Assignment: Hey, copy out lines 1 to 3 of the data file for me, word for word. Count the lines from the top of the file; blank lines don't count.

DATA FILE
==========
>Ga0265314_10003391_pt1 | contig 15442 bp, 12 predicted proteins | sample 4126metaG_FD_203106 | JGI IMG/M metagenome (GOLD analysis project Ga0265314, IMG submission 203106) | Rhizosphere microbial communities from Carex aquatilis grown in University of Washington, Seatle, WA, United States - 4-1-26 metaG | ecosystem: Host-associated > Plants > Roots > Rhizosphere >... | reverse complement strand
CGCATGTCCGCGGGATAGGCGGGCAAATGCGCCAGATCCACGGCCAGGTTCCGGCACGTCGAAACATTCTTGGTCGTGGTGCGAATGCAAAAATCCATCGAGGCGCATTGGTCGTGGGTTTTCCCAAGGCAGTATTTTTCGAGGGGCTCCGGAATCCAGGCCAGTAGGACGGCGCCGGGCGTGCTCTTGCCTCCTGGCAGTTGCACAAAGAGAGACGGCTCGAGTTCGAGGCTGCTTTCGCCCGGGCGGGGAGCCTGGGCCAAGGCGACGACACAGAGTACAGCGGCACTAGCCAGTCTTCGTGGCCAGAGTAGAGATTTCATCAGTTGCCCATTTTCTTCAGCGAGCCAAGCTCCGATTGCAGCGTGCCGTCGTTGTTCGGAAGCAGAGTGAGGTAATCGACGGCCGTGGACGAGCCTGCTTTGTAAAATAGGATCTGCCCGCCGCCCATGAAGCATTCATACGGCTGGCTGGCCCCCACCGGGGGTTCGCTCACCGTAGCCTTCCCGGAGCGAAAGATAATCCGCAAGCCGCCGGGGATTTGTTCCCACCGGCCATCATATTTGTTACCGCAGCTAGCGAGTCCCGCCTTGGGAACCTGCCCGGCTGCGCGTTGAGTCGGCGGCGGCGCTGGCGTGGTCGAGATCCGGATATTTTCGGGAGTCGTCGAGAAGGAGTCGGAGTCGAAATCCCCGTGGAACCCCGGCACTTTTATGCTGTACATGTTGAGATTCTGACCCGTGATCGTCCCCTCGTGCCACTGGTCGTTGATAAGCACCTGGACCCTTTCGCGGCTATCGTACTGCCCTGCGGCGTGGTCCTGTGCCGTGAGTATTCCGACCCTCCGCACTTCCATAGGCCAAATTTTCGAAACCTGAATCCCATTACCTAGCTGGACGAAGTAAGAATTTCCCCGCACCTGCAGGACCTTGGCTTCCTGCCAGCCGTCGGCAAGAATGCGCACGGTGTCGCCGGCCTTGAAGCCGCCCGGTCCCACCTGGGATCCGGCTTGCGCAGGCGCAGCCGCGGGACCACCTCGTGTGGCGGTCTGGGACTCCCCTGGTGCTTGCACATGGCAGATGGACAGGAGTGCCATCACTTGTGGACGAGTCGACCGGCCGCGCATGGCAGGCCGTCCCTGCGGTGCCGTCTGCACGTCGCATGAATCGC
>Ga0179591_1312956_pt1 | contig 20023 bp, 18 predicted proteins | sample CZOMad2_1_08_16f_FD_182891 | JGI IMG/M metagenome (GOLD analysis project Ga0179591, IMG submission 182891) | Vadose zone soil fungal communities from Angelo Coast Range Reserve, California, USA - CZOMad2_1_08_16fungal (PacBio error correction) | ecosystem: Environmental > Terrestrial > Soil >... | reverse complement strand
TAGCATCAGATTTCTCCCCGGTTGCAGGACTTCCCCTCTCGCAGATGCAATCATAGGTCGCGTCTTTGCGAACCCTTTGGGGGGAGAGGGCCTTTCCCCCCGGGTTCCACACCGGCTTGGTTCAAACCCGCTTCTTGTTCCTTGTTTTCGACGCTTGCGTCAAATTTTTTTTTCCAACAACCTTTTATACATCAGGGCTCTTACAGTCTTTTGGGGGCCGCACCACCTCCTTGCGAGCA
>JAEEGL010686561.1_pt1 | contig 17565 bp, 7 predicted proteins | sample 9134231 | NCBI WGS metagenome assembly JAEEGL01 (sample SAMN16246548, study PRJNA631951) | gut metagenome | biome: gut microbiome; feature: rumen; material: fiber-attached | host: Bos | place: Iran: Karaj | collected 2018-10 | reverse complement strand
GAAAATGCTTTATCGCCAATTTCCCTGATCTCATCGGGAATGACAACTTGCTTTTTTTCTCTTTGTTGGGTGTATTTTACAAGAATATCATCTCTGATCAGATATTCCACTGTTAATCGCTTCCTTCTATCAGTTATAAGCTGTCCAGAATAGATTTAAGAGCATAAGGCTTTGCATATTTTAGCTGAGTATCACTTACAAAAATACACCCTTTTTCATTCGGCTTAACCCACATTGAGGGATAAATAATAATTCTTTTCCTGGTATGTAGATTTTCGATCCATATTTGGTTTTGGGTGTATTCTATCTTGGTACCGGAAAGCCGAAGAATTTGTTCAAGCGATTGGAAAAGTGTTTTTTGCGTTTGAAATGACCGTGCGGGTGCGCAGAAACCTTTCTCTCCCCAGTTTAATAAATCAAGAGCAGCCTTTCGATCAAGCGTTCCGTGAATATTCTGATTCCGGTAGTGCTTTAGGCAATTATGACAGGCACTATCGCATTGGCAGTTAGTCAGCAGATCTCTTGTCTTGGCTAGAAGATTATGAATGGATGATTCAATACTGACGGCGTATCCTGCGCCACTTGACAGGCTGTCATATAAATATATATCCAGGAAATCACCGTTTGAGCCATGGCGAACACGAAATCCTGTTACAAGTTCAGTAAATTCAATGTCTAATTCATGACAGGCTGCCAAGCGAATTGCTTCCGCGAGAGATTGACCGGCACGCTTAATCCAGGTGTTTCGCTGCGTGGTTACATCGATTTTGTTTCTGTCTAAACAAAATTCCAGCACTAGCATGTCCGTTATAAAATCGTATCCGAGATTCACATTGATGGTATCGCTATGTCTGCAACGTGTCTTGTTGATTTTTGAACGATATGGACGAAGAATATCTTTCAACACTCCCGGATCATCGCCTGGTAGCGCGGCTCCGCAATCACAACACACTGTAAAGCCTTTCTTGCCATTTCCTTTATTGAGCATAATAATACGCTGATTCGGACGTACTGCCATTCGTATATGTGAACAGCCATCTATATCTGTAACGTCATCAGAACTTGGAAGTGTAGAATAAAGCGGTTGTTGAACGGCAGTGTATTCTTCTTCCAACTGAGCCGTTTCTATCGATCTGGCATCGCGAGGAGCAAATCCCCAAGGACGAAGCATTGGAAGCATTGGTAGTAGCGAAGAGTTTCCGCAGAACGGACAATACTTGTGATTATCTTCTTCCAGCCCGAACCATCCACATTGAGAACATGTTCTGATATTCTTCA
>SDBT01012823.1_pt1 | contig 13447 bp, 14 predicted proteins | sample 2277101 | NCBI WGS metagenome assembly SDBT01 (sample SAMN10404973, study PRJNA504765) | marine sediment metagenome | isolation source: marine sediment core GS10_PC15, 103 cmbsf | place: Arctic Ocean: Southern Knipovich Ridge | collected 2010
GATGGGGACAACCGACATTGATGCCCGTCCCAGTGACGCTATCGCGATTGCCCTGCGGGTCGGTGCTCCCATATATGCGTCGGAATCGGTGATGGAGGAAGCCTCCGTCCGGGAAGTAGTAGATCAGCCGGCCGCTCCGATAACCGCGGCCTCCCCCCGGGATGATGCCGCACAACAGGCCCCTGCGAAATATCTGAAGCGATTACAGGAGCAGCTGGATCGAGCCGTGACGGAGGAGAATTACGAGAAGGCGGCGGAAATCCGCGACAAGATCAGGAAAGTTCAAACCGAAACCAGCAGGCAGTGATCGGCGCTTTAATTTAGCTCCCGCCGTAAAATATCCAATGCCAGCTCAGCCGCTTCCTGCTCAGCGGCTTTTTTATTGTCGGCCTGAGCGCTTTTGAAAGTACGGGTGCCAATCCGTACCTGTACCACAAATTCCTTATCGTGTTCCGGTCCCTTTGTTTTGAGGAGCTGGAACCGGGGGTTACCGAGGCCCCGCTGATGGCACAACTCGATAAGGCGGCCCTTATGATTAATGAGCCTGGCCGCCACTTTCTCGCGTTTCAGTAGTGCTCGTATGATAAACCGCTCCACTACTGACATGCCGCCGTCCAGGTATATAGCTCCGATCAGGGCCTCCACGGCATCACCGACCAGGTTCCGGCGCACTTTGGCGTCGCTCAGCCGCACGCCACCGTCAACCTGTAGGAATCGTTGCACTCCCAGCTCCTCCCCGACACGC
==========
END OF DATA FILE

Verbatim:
>Ga0265314_10003391_pt1 | contig 15442 bp, 12 predicted proteins | sample 4126metaG_FD_203106 | JGI IMG/M metagenome (GOLD analysis project Ga0265314, IMG submission 203106) | Rhizosphere microbial communities from Carex aquatilis grown in University of Washington, Seatle, WA, United States - 4-1-26 metaG | ecosystem: Host-associated > Plants > Roots > Rhizosphere >... | reverse complement strand
CGCATGTCCGCGGGATAGGCGGGCAAATGCGCCAGATCCACGGCCAGGTTCCGGCACGTCGAAACATTCTTGGTCGTGGTGCGAATGCAAAAATCCATCGAGGCGCATTGGTCGTGGGTTTTCCCAAGGCAGTATTTTTCGAGGGGCTCCGGAATCCAGGCCAGTAGGACGGCGCCGGGCGTGCTCTTGCCTCCTGGCAGTTGCACAAAGAGAGACGGCTCGAGTTCGAGGCTGCTTTCGCCCGGGCGGGGAGCCTGGGCCAAGGCGACGACACAGAGTACAGCGGCACTAGCCAGTCTTCGTGGCCAGAGTAGAGATTTCATCAGTTGCCCATTTTCTTCAGCGAGCCAAGCTCCGATTGCAGCGTGCCGTCGTTGTTCGGAAGCAGAGTGAGGTAATCGACGGCCGTGGACGAGCCTGCTTTGTAAAATAGGATCTGCCCGCCGCCCATGAAGCATTCATACGGCTGGCTGGCCCCCACCGGGGGTTCGCTCACCGTAGCCTTCCCGGAGCGAAAGATAATCCGCAAGCCGCCGGGGATTTGTTCCCACCGGCCATCATATTTGTTACCGCAGCTAGCGAGTCCCGCCTTGGGAACCTGCCCGGCTGCGCGTTGAGTCGGCGGCGGCGCTGGCGTGGTCGAGATCCGGATATTTTCGGGAGTCGTCGAGAAGGAGTCGGAGTCGAAATCCCCGTGGAACCCCGGCACTTTTATGCTGTACATGTTGAGATTCTGACCCGTGATCGTCCCCTCGTGCCACTGGTCGTTGATAAGCACCTGGACCCTTTCGCGGCTATCGTACTGCCCTGCGGCGTGGTCCTGTGCCGTGAGTATTCCGACCCTCCGCACTTCCATAGGCCAAATTTTCGAAACCTGAATCCCATTACCTAGCTGGACGAAGTAAGAATTTCCCCGCACCTGCAGGACCTTGGCTTCCTGCCAGCCGTCGGCAAGAATGCGCACGGTGTCGCCGGCCTTGAAGCCGCCCGGTCCCACCTGGGATCCGGCTTGCGCAGGCGCAGCCGCGGGACCACCTCGTGTGGCGGTCTGGGACTCCCCTGGTGCTTGCACATGGCAGATGGACAGGAGTGCCATCACTTGTGGACGAGTCGACCGGCCGCGCATGGCAGGCCGTCCCTGCGGTGCCGTCTGCACGTCGCATGAATCGC
>Ga0179591_1312956_pt1 | contig 20023 bp, 18 predicted proteins | sample CZOMad2_1_08_16f_FD_182891 | JGI IMG/M metagenome (GOLD analysis project Ga0179591, IMG submission 182891) | Vadose zone soil fungal communities from Angelo Coast Range Reserve, California, USA - CZOMad2_1_08_16fungal (PacBio error correction) | ecosystem: Environmental > Terrestrial > Soil >... | reverse complement strand